Presenter: Hans Hillen
Ever since responsive web design gained traction, accessible responsive data tables have remained somewhat of a holy grail. How do you reflow a structure that by its very nature has two or more dimensions? This presentation showcases different approaches to the problem, as well as the advantages and drawbacks that come with each of them.
When it comes to accessible responsive tables, it should be understood that there is no single approach that perfectly addresses the problem for every form of tabular content. This is because, at their core, data tables and responsive web design are not compatible. Each approach discussed in this presentation therefore has a case that can be made against it, and it’s up to the developer to decide which method is the best fit for their content.
The first decision to make is whether the table structure should remain intact across all responsive breakpoints. If so, the table can be squashed, made scrollable, or utilize collapsible columns in order to adapt to the available horizontal space. A combination of those methods may be used as well. The advantage of this approach is that the table’s semantic and accessibility benefits remain available to assistive technology users as well, even on smaller screens. The obvious downside is that it will only work for small tables with relatively little content in it. In addition, collapsing columns or scrollable tables may not be feasible for the content being displayed in the table.
An alternative and more likely scenario is a relatively large data table, containing more than a few columns that cannot be collapsed. Such a table would likely need to reflow to a different type of layout structure on smaller screens. For example, the data could be rendered as an accordion-style list of expandable sections, where each section represents a single table row. In this scenario, it would be beneficial if there was a match between the visual layout and the semantic structure exposed to assistive technology. In other words, we want to avoid a situation where a screen reader is announcing a tabular structure when there isn’t one visually.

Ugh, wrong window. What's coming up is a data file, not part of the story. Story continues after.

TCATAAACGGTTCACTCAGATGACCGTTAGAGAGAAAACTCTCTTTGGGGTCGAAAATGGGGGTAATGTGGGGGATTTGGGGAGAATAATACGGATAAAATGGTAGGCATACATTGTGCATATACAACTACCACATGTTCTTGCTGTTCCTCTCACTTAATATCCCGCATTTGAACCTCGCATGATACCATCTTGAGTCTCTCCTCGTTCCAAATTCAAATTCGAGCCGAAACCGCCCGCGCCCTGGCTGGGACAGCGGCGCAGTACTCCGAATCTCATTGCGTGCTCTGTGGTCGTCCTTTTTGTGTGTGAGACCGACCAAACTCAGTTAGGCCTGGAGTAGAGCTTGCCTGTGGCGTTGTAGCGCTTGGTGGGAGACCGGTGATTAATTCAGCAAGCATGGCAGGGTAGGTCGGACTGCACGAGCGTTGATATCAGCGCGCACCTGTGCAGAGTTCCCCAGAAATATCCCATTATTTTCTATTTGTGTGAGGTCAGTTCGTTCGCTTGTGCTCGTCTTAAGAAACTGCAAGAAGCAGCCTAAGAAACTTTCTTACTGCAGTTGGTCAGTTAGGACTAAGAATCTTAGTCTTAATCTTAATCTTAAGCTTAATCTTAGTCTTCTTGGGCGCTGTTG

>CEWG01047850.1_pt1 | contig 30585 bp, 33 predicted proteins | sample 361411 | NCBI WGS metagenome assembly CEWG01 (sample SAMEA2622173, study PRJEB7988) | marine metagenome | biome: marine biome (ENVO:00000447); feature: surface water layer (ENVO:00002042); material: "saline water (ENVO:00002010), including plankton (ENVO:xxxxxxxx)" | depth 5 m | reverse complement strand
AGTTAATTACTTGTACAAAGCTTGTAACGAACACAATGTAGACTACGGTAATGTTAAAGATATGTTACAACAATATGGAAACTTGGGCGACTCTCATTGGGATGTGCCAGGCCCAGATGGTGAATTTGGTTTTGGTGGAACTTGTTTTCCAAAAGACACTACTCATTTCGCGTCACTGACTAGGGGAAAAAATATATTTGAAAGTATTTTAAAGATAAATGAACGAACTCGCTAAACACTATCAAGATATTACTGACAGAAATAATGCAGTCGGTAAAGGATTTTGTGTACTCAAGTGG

One way to achieve this is to simply have two separate versions of the data, of which only one is visible at a time: one structured as a data table on desktop layouts, and one structured as collapsible sections on mobile ones. The reason this is not ideal is the redundancy involved. Having the content exist twice on the same page goes against the principles of responsive design, and makes the content harder to manage. This means that the next decision to be made is how this single source of content can be transformed from a tabular structure to a mobile friendly layout as part of a responsive breakpoint switch.
From a development perspective, the easiest approach would be if table markup was not used to begin with: having the content structured as a CSS flexbox layout makes it much easier to reflow than a regular data table would be. The problem is that this approach discards the benefits that data tables provide for assistive technology users, such having row and / or column headers be announced automatically. With this constraint in mind, we are left with the following options:
- Override the table’s display styles in responsive layouts, so that it’s no longer rendered as a data table or announced as one by screen readers.
- Use a flexbox layout after all, but give it table semantics trough the table specific roles that were added in ARIA 1.1.
The result is a table has the correct tabular semantics when it needs to, but the flexibility to be presented in a mobile friendly layout without requiring duplication of data. Having said that, these approaches will still require some scripting in order to provide the ideal accessible user experience across all responsive breakpoints. This is because in the responsive layouts, the table’s native roles will no longer be available to screen reader users. Other markup will have to be used to make up for this lack of semantics, such as headings, lists and ARIA markup.
All these examples demonstrate that there still is no perfect solution when it comes to having data tables adapt to all screen sizes in an accessible way. Instead, we have to consider the type of data being displayed and choose the least unsuitable method for making it responsive.